4. Hiking the trail
WRONG: Daydream as you hike, paying little attention to your map or the terrain. Todd Brown, North Carolina’s SAR coordinator, reports that he’s seen an increasing number of lost hikers who zone out on the trail, assuming their GPS units or cell phones will guide them back.
RIGHT: Orient yourself with prominent landmarks as you go. Verify your location on the map. Take a mental note of bridges, boulders, and trail junctions, and turn around often to study the trail from another angle, so you’ll recognize it if you have to backtrack.
5. When you suspect you’re lost
WRONG: Continue to hike, even though you believe you might be off track. Maybe you’ll find the trail if you keep going.
RIGHT: Stop as soon as you think you might be off course. Be alert for clues, such as the trail suddenly becoming faint or not reaching landmarks you expect to pass. Stay calm and try to match the surrounding features to your topo, triangulate your position with a compass, or use your GPS to locate yourself on a map.
How to Read a Topo Map
Match what you see in the field to what you see on the map by knowing how to recognize these key features.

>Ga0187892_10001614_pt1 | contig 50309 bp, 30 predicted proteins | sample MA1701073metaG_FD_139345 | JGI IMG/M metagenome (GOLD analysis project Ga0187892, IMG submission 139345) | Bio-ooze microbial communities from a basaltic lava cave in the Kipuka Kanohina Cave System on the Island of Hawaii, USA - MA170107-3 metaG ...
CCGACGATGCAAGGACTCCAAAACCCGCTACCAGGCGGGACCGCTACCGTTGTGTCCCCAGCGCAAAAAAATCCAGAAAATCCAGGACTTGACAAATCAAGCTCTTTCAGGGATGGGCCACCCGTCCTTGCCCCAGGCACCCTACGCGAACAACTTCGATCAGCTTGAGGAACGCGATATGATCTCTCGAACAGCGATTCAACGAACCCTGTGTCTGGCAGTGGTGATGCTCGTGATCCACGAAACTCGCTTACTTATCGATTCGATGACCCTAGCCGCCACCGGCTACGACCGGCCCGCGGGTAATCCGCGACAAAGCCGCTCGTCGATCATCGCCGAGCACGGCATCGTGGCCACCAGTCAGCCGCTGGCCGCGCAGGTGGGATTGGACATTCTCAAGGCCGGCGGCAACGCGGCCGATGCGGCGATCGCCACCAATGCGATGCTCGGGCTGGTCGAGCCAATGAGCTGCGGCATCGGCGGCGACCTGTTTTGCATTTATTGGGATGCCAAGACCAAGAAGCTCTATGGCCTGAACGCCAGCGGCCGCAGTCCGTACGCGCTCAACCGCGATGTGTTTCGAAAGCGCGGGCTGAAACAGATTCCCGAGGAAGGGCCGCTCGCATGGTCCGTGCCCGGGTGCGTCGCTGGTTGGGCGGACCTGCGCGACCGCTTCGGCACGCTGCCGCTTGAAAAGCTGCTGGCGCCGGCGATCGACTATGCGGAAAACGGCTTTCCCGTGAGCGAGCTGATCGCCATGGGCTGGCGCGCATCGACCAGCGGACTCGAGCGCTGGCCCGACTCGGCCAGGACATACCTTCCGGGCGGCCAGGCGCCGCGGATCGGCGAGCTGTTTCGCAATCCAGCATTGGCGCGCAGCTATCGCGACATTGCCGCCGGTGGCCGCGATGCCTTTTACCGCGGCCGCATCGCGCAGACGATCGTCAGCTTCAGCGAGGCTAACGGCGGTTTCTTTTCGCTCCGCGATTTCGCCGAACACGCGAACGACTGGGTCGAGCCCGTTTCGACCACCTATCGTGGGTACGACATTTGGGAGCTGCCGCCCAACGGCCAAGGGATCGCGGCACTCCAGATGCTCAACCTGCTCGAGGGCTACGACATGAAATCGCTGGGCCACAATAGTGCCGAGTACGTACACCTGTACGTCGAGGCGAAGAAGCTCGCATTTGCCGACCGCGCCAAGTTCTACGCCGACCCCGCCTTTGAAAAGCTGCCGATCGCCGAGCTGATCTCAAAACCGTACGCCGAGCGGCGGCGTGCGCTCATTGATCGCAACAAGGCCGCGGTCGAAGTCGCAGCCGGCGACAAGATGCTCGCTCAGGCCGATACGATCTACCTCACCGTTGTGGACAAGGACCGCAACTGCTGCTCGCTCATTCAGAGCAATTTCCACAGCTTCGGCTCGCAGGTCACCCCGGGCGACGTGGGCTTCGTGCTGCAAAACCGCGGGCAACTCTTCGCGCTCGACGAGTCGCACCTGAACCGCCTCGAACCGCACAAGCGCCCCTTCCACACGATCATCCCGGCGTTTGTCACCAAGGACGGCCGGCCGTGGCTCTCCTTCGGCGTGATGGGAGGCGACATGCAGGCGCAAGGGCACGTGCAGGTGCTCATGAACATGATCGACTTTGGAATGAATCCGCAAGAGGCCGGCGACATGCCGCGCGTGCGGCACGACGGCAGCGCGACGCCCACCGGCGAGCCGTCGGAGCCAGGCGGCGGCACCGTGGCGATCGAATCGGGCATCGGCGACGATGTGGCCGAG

>> A. Peak
>> B. Pass/saddle
>> C. Cliff
>> D. Ridge
>> E. Cirque
>> F. Valley
How to find yourself with GPS
(1) Match your GPS to your map’s datum.
(2) Mark a waypoint and view its coordinates.
(3) Match the coordinates to the grid lines on your map. If using UTM, the first coordinate refers to how far right you are from the left side of the map. The second matches how far up you are from the bottom. You are where the lines intersect.
6. When you know you’re lost
WRONG: Freak out. “When you’re lost, fear and panic set in,” notes Denali National Park Superintendent Paul Anderson. “If people don’t have a plan, they’re liable to react very irrationally. Some people run. Some huddle and cry.”
RIGHT: Sit down, take a deep breath, and assess the situation calmly. Find a sheltered spot and have something to eat and drink, then take an inventory of the gear you have, the weather, and how far off track you think you are. Mentally retrace your steps to the last place you knew your location–can you pinpoint where you made a wrong turn?
7. Making the call
WRONG: Bushwhack across unfamiliar terrain in a panicked attempt to regain the trail. “The mistake we see over and over is, instead of making a decision to stay put or find the trail, lost hikers try to find a new route home,” says Van Tilburg.
RIGHT: Stay where you are if you’re unsure of your location, night is falling, or bad weather is approaching. “You don’t want to make the situation worse,” says Anderson. Moving without purpose wastes energy and exposes you to other risks, such as slipping down a slope or twisting an ankle. Backtrack only if you’re confident you can find the spot where you were last on a trail, and strike out cross-country only if you can see your destination and you won’t run into impassable terrain on the way.